A story about the AgeLab-helmed Advanced Human Factors Evaluator for Automotive Demand Consortium (AHEAD) has appeared in Wired.
Nearly 40,000 people died on American roads last year, and experts believe the damage done by distraction has spiked. If only the divertissements inside your car worked with you, if they knew exactly when you needed to keep two eyes on the road—and didn't beckon you to do the opposite. Getting them to do that is the goal of researchers with the MIT AgeLab and Touchstone Evaluations, a human factors engineering firm based in Michigan. Funded by major auto and tech players like Denso, Honda, Jaguar Land Rover, Google, and Panasonic, the researchers are working to accurately to model how humans act inside cars, and shape their behavior to keep them safe.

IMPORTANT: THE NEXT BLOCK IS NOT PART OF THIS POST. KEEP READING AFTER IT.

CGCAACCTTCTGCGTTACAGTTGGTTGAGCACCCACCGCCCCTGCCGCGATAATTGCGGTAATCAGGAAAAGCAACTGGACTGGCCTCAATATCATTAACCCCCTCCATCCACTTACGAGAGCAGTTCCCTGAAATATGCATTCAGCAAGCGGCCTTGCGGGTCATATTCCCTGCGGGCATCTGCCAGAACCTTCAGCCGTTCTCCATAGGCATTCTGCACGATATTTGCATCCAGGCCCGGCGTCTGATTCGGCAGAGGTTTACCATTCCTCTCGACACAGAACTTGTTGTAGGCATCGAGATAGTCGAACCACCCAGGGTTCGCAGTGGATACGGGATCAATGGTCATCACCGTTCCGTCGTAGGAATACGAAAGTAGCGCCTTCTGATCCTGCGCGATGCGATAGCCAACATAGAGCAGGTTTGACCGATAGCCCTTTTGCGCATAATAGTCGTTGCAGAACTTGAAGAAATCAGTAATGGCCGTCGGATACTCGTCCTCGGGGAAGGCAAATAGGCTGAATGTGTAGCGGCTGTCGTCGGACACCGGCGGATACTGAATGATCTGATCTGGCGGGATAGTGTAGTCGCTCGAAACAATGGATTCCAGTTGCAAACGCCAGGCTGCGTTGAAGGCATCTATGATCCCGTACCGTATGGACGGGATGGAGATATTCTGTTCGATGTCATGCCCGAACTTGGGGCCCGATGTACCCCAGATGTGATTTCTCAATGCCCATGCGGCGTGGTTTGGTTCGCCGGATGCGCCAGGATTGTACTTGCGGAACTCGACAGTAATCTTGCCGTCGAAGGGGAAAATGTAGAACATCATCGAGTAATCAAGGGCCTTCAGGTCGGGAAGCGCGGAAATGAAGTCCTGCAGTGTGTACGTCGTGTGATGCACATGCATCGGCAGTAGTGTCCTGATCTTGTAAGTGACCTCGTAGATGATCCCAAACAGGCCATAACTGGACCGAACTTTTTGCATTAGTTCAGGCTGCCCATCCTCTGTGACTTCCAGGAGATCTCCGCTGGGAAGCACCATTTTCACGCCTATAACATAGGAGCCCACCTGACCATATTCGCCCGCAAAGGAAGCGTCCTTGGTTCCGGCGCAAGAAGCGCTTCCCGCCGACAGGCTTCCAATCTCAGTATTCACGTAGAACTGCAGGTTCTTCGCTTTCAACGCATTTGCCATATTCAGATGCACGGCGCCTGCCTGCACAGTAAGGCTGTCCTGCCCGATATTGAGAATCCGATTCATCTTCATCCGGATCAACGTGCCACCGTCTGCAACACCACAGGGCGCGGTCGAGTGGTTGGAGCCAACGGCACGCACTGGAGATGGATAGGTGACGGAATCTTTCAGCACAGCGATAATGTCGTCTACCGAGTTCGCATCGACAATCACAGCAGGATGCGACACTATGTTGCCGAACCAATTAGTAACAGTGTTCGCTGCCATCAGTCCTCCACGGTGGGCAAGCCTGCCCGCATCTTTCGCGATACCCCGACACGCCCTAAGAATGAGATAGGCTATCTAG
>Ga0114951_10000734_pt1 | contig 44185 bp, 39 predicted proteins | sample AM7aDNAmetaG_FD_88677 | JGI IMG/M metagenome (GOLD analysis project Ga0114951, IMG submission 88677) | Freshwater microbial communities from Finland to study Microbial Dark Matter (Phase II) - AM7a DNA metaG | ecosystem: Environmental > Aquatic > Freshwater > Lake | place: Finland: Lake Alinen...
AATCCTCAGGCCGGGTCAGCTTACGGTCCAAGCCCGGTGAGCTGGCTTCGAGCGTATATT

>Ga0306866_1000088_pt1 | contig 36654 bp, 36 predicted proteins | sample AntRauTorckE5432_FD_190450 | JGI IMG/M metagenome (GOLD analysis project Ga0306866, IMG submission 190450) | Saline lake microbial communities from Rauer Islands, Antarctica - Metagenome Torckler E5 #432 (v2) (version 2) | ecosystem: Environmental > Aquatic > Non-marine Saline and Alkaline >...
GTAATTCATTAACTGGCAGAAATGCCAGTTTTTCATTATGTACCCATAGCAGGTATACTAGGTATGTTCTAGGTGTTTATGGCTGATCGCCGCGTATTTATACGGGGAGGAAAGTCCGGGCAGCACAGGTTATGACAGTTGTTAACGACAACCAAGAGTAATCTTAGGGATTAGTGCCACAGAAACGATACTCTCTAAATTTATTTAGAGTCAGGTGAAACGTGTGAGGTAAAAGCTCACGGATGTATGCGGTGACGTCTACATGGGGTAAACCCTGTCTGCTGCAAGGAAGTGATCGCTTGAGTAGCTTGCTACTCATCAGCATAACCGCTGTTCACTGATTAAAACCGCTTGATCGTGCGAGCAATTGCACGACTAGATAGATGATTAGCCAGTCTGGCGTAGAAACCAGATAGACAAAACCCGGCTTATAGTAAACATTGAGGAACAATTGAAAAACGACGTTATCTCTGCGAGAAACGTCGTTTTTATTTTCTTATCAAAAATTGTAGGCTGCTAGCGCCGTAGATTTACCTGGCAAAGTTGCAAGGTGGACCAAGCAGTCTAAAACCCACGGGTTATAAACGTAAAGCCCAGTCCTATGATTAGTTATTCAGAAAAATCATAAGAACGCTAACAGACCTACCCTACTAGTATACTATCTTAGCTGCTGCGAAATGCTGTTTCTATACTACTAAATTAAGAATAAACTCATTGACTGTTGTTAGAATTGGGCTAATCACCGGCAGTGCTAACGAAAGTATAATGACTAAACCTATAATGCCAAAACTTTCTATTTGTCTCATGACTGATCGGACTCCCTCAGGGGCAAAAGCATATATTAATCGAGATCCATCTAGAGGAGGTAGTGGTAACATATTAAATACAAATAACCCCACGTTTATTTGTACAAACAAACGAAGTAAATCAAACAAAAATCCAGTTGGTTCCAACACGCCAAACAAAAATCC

Last week, the team released a paper that seeks to capture human "attentional awareness" in mathematical terms—with an algorithm. One day soon, they hope auto suppliers and designers will use this knowledge to build products that will aid drivers in, you know, not killing themselves and others.
“Upstream, further prior to an event, we begin to see failures in attention allocation that are indicative of less awareness in the operating environment in the crash events,” says AgeLab Research Scientist Bryan Reimer. In other words: The problems that cause crashes start well before the crunch.
Read the full article here.